We understand your concern. Well, things like arithmetic or grammar rules or phonics can be somewhat tough to teach in an experiential way, right? Wrong.

The first thing we highly recommend is to put yourselves in your children’s shoes. What do they like to do best? What are their favourite games? What activities would pique their interests? What kinds of toys do they gravitate towards? What kinds of colours are they most attracted to?

In essence, design your children’s learning goals around them. Let us give you some examples…

Learning about numbers through songs and games!

i) Through games

Three-year-olds at Viv’s Schoolhouse practicing numeral recognition and rational counting through a fishing game!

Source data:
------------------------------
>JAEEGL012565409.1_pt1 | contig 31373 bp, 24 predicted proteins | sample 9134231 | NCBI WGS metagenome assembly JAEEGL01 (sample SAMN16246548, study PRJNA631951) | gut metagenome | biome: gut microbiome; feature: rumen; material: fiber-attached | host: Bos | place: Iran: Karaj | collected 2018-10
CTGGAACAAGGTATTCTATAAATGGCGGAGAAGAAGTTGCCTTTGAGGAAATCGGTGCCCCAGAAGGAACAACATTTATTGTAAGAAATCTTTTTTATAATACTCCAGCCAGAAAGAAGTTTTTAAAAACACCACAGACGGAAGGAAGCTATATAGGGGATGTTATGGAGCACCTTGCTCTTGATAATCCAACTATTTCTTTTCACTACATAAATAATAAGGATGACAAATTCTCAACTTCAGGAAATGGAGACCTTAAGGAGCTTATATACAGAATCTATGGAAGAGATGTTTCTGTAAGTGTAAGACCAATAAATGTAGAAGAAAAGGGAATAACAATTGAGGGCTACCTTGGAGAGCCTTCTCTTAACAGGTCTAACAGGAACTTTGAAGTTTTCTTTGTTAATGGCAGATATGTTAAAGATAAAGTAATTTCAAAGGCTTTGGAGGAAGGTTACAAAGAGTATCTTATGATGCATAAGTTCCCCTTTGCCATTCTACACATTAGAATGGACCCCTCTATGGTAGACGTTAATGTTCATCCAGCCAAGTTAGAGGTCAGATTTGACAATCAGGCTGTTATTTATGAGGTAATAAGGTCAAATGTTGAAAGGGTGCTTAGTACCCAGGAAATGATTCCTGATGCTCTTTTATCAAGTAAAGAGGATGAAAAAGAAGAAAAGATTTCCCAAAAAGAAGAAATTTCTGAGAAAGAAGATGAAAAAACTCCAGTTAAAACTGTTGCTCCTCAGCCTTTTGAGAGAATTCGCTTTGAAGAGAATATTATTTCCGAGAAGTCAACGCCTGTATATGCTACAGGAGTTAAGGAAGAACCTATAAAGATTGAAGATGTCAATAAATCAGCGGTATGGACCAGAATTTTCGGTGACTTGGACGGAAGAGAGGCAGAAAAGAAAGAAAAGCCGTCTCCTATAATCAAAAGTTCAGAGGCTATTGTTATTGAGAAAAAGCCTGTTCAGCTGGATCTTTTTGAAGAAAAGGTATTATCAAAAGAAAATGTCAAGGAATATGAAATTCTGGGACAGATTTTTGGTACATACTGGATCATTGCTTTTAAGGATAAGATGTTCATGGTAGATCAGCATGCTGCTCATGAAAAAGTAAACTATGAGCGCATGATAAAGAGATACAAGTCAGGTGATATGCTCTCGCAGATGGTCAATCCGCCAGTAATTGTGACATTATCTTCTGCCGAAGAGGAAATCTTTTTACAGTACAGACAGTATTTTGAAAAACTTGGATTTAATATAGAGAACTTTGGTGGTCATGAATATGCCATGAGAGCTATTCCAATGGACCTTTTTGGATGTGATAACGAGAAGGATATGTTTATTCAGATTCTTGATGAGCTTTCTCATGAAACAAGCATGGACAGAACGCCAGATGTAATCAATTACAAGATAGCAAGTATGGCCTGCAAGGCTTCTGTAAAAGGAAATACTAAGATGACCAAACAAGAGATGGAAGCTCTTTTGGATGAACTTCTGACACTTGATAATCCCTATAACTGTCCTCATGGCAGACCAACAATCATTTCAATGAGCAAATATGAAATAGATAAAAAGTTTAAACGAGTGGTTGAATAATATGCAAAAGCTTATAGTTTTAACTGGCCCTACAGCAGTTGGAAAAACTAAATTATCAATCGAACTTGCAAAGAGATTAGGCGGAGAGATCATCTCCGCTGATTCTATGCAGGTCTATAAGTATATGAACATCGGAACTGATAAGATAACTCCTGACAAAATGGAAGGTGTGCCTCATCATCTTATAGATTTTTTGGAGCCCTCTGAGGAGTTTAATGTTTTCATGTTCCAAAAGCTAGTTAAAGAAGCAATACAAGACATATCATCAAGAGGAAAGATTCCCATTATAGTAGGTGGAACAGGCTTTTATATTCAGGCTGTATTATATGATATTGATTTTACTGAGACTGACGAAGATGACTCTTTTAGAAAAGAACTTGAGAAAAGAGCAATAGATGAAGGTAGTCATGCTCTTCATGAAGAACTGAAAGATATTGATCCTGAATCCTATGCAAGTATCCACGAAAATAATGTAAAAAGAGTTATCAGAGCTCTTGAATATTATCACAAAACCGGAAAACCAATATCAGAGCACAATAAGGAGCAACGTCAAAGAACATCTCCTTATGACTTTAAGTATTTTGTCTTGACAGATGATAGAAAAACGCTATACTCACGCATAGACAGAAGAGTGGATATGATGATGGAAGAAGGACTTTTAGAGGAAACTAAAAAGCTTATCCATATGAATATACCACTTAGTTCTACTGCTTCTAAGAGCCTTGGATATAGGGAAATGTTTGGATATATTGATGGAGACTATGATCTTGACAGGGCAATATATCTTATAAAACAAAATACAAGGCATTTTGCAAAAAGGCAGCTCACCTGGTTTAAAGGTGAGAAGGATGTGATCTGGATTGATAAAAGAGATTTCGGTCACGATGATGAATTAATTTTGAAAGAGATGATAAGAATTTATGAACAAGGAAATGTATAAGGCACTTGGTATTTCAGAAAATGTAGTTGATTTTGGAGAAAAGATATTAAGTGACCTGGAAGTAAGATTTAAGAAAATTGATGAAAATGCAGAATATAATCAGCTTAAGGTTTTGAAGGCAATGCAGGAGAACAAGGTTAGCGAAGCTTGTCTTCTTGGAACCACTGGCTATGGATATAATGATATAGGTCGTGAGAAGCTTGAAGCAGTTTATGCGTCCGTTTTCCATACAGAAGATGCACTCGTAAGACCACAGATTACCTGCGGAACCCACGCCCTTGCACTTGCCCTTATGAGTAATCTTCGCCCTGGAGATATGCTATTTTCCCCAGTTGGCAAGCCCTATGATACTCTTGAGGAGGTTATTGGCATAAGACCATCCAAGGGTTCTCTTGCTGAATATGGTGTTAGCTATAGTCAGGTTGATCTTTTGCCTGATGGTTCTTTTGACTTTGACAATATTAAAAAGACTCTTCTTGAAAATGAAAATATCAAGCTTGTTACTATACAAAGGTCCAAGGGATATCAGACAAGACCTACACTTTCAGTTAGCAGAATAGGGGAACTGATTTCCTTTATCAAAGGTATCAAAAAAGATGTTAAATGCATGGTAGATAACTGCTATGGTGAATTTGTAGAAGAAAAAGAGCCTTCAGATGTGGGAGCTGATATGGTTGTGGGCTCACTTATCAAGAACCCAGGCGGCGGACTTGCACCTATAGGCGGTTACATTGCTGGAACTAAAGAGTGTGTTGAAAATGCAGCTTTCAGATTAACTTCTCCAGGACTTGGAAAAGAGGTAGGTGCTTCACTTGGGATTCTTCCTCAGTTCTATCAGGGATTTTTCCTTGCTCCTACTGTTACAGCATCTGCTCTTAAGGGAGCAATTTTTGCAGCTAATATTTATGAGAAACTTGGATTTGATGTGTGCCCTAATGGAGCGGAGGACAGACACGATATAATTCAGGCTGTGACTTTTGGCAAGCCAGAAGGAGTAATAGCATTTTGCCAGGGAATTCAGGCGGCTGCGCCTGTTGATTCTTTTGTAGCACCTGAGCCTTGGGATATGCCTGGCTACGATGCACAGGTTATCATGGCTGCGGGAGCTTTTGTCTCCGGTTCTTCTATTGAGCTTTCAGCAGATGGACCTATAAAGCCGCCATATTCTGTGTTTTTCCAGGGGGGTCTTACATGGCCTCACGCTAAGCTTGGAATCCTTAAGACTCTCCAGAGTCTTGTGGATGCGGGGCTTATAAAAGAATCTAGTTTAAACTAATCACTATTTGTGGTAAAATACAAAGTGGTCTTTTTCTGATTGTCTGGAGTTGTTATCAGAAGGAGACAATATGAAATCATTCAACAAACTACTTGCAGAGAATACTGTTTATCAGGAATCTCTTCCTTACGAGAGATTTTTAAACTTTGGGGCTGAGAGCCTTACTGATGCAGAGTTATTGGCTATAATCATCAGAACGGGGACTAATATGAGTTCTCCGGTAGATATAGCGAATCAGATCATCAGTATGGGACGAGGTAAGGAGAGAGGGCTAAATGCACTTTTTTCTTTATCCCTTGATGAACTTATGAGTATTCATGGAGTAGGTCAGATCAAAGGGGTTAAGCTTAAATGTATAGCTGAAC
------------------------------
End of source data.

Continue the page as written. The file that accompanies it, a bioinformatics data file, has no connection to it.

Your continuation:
Through this game, children get a chance to fish out their desired fish. They will then share with their friends the numeral written on the fish as well as count the number of scales found on the flip side of the fish.

ii) Through nursery rhymes

Four-year-olds at Viv’s Schoolhouse learning the concept of ‘subtraction’ through the nursery rhyme “Five Little Monkeys Jumping on the Bed”!

The rhyme goes:

Five little monkeys jumping on the bed
One fell off and bumped his head
Mama called the doctor
And the doctor said
No more monkeys jumping on the bed

Four little monkeys jumping on the bed
One fell off and bumped his head
Mama called the doctor
And the doctor said,
No more monkeys jumping on the bed

Three little monkeys jumping on the bed
One fell off and bumped his head
Mama called the doctor
And the doctor said,
No more monkeys jumping on the bed